July 2, 2016 6:00 am

    Georgeous cards. How wonderful to have this story written down!

  8. Sandra Andersen permalink
    July 2, 2016 6:20 am

    I enjoyed your family story and beautiful family photo. Your cards are always an inspiration.

  9. Harriet permalink
    July 2, 2016 7:11 am

    I look forward to every Saturday. I love your cards and love your stories. Just remember to carefully run with scissors.

  10. Deb H permalink
    July 2, 2016 7:17 am

    I look forward to reading your blog every Saturday. Your post and cards are my favorite on the Penny Black blog. How wonderful to have the story of how your family came to America. I also enjoy hearing about Cooper. I am a pet lover too.

  11. Kim permalink
    July 2, 2016 7:24 am

    I love the way your card themes went along with the adventurous trip your grandmother had. Love them all. Can’t wait to hear more of the story also. Take Care till Then!

  12. creatingincolors permalink
    July 2, 2016 7:27 am

    Stories of our ancestors, their bravery, and their work ethic are inspiring.

  13. Donna Whitten permalink
    July 2, 2016 7:32 am

    Loved all your pretty cards! Always enjoy your post, thanks!

  14. Dee Earnshaw permalink
    July 2, 2016 7:38 am

    Thanks for your great post and amazing story:)

  15. July 2, 2016 8:08 am

    So happy you’re sharing your grandmother’s story, Judy–hard to imagine the life in Poland or coming here not knowing the language or country or people. My college roommate’s mom was from an area sometimes Russia, sometimes Poland so she spoke both & cooked both–fond memories! Can’t wait for more of the story! Think the first card is my all-time favorite 4th of July card–perfection! I’m also in love with the new Flower Cascade stamp & you colored it beautifully! Hard to justify another flower stamp, but that one may have to be an exception–haha! Enjoy the holiday weekend in spite of the heat & humidity!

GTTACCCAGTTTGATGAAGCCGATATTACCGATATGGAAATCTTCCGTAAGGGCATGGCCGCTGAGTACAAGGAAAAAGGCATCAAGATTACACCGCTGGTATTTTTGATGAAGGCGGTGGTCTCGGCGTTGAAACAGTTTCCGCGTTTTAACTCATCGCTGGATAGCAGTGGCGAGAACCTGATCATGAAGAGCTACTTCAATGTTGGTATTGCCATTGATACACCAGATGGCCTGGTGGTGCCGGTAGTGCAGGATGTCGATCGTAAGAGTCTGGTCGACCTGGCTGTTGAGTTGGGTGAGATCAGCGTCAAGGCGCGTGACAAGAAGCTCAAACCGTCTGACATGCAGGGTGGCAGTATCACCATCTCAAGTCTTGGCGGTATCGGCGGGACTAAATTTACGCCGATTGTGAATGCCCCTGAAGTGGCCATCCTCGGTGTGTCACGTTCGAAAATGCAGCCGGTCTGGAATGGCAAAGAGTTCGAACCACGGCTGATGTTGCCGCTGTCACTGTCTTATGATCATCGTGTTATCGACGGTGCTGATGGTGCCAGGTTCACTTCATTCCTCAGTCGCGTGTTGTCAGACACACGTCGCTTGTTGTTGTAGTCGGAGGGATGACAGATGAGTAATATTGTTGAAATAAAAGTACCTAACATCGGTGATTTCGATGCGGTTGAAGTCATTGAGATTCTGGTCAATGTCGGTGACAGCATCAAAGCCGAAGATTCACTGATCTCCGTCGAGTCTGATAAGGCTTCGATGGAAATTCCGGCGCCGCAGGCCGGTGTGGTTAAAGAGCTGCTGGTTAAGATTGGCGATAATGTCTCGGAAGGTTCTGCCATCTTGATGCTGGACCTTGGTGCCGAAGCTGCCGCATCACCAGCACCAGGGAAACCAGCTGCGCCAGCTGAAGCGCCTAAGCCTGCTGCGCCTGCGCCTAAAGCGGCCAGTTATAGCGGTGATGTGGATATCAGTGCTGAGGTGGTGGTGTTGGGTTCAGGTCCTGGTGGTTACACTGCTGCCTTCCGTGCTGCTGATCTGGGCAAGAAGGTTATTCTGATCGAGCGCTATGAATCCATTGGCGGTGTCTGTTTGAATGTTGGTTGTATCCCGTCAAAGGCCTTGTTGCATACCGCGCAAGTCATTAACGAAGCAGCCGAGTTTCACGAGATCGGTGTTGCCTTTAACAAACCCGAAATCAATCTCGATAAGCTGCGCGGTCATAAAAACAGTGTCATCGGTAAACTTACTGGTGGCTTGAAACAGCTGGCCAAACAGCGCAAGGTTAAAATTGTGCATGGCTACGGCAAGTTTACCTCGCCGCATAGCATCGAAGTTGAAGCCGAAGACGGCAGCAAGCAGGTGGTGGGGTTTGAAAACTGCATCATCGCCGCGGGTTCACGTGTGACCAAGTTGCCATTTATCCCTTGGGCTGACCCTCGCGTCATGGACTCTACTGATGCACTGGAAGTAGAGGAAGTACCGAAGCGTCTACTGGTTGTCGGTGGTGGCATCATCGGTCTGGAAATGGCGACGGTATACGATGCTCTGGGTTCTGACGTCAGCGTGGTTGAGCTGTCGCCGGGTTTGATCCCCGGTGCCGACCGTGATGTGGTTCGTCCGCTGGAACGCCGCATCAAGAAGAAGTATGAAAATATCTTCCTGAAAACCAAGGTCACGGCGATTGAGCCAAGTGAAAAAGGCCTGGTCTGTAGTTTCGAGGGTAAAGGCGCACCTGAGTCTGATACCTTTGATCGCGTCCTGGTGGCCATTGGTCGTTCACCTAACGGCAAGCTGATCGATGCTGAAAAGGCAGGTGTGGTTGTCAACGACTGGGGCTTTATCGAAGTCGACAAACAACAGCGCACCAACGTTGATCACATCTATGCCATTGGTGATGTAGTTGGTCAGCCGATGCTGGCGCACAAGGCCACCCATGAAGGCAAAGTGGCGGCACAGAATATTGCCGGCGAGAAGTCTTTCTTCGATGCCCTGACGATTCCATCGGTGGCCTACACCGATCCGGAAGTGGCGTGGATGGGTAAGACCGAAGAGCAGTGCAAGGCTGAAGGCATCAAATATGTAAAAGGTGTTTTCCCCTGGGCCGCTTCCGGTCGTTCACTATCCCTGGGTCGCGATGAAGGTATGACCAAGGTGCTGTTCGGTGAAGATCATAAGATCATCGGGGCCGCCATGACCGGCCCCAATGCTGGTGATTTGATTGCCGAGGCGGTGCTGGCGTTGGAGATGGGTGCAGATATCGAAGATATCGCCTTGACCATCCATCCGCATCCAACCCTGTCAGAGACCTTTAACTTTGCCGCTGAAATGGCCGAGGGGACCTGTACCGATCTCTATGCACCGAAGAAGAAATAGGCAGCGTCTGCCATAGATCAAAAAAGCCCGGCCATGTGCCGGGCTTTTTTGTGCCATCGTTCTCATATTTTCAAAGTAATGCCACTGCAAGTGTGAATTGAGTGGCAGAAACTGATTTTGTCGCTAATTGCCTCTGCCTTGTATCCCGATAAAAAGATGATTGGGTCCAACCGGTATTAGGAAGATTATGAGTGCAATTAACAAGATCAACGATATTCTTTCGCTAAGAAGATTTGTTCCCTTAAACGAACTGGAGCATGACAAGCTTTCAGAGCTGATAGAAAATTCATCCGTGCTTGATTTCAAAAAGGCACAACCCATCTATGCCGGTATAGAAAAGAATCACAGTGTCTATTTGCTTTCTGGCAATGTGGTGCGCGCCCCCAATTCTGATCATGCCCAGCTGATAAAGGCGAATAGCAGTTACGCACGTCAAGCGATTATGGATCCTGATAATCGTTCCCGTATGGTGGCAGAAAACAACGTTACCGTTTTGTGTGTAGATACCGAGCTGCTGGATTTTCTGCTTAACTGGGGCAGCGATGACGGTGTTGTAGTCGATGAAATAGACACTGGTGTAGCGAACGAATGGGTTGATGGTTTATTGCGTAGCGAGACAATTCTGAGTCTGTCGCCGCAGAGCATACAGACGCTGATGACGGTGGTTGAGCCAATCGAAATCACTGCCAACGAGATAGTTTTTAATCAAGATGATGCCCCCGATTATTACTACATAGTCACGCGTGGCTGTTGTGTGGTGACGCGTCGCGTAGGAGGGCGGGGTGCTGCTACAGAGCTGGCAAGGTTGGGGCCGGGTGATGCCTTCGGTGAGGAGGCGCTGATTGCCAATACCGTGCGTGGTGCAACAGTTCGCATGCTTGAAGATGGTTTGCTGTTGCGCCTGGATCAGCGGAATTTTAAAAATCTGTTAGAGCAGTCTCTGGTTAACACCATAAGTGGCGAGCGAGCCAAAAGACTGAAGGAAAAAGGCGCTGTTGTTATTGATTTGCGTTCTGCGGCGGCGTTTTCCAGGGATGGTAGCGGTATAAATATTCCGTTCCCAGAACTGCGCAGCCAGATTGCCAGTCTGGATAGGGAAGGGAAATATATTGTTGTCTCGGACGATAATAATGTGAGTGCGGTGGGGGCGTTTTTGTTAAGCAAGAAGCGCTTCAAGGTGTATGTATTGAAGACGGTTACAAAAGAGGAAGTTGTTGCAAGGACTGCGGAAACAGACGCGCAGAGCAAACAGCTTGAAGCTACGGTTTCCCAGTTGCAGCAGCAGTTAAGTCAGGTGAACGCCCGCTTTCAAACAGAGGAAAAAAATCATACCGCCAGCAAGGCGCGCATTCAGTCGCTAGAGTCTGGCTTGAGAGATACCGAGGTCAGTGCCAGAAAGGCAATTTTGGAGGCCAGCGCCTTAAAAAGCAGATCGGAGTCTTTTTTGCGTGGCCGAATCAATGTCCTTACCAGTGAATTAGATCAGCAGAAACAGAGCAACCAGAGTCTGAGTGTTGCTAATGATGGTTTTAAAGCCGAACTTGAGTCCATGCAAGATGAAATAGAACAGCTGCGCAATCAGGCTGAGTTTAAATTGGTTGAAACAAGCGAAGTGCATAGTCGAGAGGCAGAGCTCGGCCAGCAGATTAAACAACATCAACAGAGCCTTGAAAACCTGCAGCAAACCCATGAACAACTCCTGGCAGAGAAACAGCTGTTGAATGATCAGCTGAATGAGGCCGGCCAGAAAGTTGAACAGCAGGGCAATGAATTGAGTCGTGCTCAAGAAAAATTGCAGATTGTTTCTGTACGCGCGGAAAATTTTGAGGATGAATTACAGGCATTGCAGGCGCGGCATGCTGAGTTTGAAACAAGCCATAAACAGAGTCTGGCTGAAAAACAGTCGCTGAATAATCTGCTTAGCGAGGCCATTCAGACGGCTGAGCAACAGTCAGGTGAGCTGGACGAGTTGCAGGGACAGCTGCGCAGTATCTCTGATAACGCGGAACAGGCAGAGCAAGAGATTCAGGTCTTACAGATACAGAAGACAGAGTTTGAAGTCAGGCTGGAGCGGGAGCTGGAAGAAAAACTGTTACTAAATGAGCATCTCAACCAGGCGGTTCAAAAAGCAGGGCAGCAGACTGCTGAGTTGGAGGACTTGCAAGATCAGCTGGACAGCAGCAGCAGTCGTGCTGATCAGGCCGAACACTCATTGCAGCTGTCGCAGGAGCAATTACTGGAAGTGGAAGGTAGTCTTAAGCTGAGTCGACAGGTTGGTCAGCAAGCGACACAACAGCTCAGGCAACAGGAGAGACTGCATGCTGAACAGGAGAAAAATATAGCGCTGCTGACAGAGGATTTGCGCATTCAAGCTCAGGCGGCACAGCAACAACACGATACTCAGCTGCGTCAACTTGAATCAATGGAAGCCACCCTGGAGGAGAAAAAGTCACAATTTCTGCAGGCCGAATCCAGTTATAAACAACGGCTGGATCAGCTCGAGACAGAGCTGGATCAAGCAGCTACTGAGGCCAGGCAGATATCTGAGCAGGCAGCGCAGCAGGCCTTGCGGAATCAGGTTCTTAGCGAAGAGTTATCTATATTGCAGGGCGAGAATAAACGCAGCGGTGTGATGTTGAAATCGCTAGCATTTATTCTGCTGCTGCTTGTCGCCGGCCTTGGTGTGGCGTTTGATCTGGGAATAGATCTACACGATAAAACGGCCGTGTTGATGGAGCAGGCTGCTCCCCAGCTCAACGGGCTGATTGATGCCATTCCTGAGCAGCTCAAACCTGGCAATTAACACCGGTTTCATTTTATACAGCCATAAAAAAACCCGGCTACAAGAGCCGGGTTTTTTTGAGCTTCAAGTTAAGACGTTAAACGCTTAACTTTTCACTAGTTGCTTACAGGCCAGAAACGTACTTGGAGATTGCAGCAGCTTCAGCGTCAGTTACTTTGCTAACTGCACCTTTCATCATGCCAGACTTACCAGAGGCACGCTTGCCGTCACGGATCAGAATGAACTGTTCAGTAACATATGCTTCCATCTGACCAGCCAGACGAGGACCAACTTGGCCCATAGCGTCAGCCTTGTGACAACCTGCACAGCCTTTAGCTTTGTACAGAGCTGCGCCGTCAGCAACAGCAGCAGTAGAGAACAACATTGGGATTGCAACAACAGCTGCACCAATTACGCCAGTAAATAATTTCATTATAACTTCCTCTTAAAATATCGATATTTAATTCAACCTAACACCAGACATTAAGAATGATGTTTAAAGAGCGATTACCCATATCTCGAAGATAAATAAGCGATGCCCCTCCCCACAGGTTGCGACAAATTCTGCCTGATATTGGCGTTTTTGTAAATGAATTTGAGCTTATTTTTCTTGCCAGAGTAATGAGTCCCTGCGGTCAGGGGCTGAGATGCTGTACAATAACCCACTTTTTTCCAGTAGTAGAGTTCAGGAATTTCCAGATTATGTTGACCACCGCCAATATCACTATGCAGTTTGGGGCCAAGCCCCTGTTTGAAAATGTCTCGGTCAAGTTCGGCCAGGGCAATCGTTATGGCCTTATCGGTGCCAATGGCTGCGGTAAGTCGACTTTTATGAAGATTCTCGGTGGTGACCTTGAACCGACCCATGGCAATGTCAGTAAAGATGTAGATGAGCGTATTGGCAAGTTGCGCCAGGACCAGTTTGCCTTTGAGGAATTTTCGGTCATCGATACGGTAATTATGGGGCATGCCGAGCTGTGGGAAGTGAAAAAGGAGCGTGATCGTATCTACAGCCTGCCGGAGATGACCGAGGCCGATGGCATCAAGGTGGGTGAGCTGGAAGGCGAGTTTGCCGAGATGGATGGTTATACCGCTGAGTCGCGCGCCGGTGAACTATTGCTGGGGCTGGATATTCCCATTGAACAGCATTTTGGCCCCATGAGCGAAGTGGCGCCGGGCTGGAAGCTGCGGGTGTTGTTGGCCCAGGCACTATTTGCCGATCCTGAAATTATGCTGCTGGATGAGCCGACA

16. July 2, 2016 9:09 am

    These stories of the past are treasures that should be valued, greatly. Having no idea about my own family’s history, makes them more appealing to me. Everyone in my family won’t talk about the past…think they’re hiding something? I do. Anyway, thank you for sharing. Your cards this week are inspirational. Love the first one and the way you arched the cityscape.

  17. BeverlyBL permalink
    July 2, 2016 9:22 am

    Your card projects are wonderful and your story telling is always superb. Thanks so much for sharing your lovely story with us.

  18. barbara lassiter permalink
    July 2, 2016 10:34 am

    What a wonderful story for the 4th of July weekend. A reminder to most of us that our ancestors came here from other countries, and this is what makes America a great country. This country is not perfect, because we are not perfect, but it’s probably as close to perfection as one could get. Thanks for sharing the story and your beautiful cards.

  19. Ruth Treadwell permalink
    July 2, 2016 10:43 am

    My father was born in Boston to parents from Lithuania. They were cousins and came through Castle Garden in Boston. Later moved to Milwaukee Wi. We share some of same story. Thanks

  20. dawnnz permalink
    July 2, 2016 1:43 pm

    Fabulous cards today. Awesome story of your relative. What an intrepid woman to do such a journey on her own.

  21. alexandra s.m. permalink
    July 3, 2016 7:05 am

    Love your cards Judy and thank you so much for sharing your Grandmother’s story!
    I cannot wait to read more.
    Hugs~

  22. DebbieP permalink
    July 5, 2016 11:30 am

    Happy 4th of July!!! Love your version of the holiday card…may have to borrow the idea for some July birthdays. Your family history story hit home for me as I recently started doing the genealogy for my dad’s side of the family. I wish someone had done this kind of interview with my grandparents and great-grandparents, as the paper trails they left are few and far between. You are blessed to have such a treasure! Have a great week, and I look forward to reading more about your Grandmother’s story.

  23. L Haff permalink
    July 5, 2016 1:12 pm

    Hi Judy, love reading all your stories. The story of your grandmother is amazing. I am visiting New York this fall and we will be visiting Ellis Island and the statue of Liberty. I’ll be thinking of your Grandma and that long trip to the U.S. -thanks for sharing.

  24. Laura Capote permalink
    July 7, 2016 3:55 am

    The cards are so pretty and festive!!
    The story is amazing and transported me in mind. That trip must’ve been terrifying!!!
    I’m looking forward to read part two!!
    TFS
    Laura

  25. Loyce permalink
    July 7, 2016 11:58 am

    Thank you for your sharing your creativity and experiences. Loved the RV stories and can now not wait for the next Grandmother stories. It strikes a chord with me. My Grandparents traveled to Nebraska from Germany after WWI.